A new view. A new season in a new country. A new place to wake up every morning where the days are mine to design. And slowly, the realisation that the life I imagined is happening and it's better than I could have dreamed.
And I'm just getting started.
The goal, in the beginning was to simply gain dual citizenship. Partly to honour my ancestors, partly to give me the opportunity to live in a country I have grown to love and a little bit to have one more chance to reinvent myself.
But it turns out, it is so much more.
After years of sorting through the ashes of a life I spent forgiving myself for things that were not my doing, I realised a few important truths.
1. We get to have the life we want. And while I am all too aware that my privilege and the opportunities it provided helped me find the definition of what I wanted- part of what I want this next 'season' of my life to be will include helping doors open for those without that privilege. How will I do that? By helping those who want to design their own definition of the 'dream', through what I've learned. By teaching English to young men and women in my new community to help them rise in the work they want to do, both here and abroad. And by using the lessons I've learned to help them see a future beyond their own mistakes, or failures.
I learned all of that through my own failings and some fairly rocky detours.
2. We don't need to be forgiven for what we didn't do.
It only took me 47 years to learn this one. Like many women, I spent a lot of time apologising to people who hurt me. Without even realising that many of those people never acknowledged the injuries they inflicted. Until I realised that I was only responsible for my own actions, my own words, and my own mistakes. And apologised for the times I hurt someone, no matter my intention. When I saw the impact of my part in these moments, I made sure to show up and take responsibility, and make amends. But I stopped beginning any other conversation with the words. " I'm sorry". Instead, I have learned to say " What you (said, did, inferred), hurt me. I want you to understand the impact it had on me." I'm grateful I've not had to have too many of those conversations. Because I also learned to walk away from what doesn't serve me.
3. All adventures begin with a brave heart.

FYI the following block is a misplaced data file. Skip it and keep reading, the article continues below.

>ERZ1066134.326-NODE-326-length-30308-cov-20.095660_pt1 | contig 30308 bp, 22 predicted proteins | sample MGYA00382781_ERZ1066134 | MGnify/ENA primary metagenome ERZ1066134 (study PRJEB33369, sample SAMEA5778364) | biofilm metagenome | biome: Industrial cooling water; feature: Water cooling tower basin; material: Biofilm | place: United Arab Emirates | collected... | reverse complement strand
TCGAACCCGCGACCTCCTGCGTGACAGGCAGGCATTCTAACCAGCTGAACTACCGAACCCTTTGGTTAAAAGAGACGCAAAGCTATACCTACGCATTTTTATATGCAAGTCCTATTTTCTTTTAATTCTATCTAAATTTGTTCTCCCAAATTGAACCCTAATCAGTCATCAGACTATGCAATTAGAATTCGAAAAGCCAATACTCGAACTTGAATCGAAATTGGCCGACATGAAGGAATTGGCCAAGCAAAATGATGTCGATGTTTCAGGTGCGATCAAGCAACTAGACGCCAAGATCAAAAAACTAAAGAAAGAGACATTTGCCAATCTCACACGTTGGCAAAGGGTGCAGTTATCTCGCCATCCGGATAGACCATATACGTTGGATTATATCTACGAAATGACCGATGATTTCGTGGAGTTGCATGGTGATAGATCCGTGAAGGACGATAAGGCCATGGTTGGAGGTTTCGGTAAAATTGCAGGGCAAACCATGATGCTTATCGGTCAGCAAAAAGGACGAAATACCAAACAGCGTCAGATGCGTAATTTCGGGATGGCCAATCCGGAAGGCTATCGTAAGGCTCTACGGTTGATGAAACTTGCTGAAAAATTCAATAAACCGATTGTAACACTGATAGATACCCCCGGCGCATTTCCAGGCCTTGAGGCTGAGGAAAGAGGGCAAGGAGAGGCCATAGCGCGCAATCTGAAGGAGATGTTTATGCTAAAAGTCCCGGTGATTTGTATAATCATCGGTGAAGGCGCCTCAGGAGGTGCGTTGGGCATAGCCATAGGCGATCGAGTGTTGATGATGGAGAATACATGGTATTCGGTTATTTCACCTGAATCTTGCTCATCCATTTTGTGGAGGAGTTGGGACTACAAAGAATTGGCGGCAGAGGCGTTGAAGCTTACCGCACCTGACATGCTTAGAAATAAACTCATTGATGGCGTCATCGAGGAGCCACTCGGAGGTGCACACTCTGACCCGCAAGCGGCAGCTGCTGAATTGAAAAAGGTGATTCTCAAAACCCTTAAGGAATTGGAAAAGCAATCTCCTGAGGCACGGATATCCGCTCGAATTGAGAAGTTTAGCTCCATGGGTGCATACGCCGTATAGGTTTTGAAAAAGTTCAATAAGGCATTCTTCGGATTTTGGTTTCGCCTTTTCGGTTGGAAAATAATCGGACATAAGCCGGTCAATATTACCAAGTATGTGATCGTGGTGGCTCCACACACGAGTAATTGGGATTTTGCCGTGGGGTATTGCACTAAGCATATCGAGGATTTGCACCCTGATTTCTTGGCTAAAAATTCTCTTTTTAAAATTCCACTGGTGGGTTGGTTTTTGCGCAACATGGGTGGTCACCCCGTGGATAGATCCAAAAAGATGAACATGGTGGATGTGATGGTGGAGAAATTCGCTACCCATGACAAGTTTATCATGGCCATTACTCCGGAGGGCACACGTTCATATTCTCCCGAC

I'm so happy that despite all that got in the way of this dream, it worked out. I had wonderful teachers along the way who helped me understand the two most important ingredients for that bravery. The first is to surrender to what is ... the pandemic forced a lot of us to learn this fast. I was able to lean in to the circumstances and direct my frustrations into more positive actions. Educating myself about our true history in the US, working for the campaign to rid America of a tyrant president, learning how to be an ally for people of color, and using my skills to help others who struggled with surrender. Every single action helped me grow into who I am today, and helped me to keep my faith in the future I wanted.
I am thinking about 'fall' today. Autumn, the season were so much change happens in nature, where living things fall to the ground in glorious demise, where creatures stockpile food for the uncertain months ahead and animals and humans alike find ways to stay warm, to find light in the brief hours of sunlight, and to keep the faith that winter will lead to spring, and new birth.
As I walked down the hill today and stopped to admire the beauty around me, I wondered if the universe didn't plan the wondrous colours of this season for simply this reason - to remind us that all life has seasons, that each one has merit and beauty, and that all we need to do is stop and breathe it in, realising we are just falling leaves ourselves, turning and evolving in every moment, finding our place in the landscape. Grateful for every breeze that helps us find home.